With regard to the evidence, the claimants relied, among other things, on the fact that RDS had enforced mandatory group-wide health and safety policies, had centralised expertise and exercised top-down control of the health, safety, security and environmental areas of the business, and/or had joint management of the response to the oil spills. The claimants also relied on public Shell documents such as sustainability reports, and on material said to show that RDS had detailed knowledge of the environmental damage caused by SPDC. They relied on two documents in particular; the RDS Control Framework and the RDS HSSE Control Framework (the Health, Security, Safety and Environment framework). The former allegedly showed that the Shell Group was organised along “Business” and “Function” lines directly accountable to RDS and the RDS HSSE Control Framework was said to show the extent of control that the RDS Board exercised over the health, safety and environmental practices of its subsidiaries.
The defendants argued that RDS could not be responsible for environmental pollution caused by third-party acts of theft, sabotage and pipeline interference; while RDS has mandatory policies and guidelines in place, it leaves their enforcement and implementation to subsidiaries; and although it requires subsidiaries to have health and safety audits, it leaves overall control over pipelines and related infrastructure to subsidiaries.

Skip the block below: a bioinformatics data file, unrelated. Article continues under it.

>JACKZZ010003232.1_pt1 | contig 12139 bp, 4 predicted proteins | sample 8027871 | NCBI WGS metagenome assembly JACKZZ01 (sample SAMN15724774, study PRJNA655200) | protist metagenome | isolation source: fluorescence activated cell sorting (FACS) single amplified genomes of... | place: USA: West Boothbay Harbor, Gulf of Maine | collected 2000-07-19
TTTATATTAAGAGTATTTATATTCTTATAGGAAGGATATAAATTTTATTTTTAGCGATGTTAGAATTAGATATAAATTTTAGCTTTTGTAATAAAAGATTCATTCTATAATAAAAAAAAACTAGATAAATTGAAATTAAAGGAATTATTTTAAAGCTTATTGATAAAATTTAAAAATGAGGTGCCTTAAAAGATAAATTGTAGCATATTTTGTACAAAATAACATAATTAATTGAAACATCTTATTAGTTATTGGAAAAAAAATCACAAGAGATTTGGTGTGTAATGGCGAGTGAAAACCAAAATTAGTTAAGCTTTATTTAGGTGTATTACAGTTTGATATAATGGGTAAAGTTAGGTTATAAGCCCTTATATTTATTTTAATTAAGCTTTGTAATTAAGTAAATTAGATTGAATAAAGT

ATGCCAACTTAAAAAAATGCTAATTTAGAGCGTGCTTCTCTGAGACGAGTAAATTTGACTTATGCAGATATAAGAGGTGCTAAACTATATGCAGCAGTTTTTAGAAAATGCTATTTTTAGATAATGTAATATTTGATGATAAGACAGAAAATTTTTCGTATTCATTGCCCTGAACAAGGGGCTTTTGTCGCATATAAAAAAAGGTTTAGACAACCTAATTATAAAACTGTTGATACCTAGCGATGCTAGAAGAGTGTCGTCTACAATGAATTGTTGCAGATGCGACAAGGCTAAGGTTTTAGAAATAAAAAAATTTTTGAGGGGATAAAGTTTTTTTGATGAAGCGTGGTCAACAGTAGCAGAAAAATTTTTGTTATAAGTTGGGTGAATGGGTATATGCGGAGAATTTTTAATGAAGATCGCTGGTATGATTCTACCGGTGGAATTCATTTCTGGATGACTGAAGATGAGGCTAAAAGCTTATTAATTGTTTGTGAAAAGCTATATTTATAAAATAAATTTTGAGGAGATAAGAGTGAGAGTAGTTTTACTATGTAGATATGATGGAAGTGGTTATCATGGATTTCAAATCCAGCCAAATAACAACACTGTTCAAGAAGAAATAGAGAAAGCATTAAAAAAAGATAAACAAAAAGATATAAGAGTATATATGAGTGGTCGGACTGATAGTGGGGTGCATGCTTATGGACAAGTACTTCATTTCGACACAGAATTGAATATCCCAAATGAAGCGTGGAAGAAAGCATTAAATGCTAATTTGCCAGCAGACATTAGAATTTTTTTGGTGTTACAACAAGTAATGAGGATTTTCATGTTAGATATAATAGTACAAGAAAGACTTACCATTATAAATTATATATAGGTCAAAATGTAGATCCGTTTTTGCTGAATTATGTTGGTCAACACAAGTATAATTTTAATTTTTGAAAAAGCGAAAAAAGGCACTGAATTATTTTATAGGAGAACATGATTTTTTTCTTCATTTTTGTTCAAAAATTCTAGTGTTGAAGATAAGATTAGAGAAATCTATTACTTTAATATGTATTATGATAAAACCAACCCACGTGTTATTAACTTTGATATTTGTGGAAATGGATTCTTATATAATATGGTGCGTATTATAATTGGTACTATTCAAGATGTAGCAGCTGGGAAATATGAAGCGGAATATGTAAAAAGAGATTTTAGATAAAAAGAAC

The Supreme Court judgment in Okpabi
The jurisdiction question
The factual questions
The decision in Okpabi concludes an extremely important chapter on the court’s approach to claims alleging a duty of care on the part of the parent for harm said to be caused by a foreign subsidiary. On jurisdiction, and on the question whether there is a real issue to be tried, the court will not conduct a mini-trial. Defendants need to be aware that the vast reams of evidence in Okpabi were not enough to stop the claim: at this interlocutory stage the court will remain focussed on the facts alleged in the particulars of claim, and accept them unless they are demonstrably untrue or unsupportable. Alternative routes are available, however, by which cases may be resisted on the right facts, such as limitation challenges, and/or an application that the case be struck out as an abuse of process.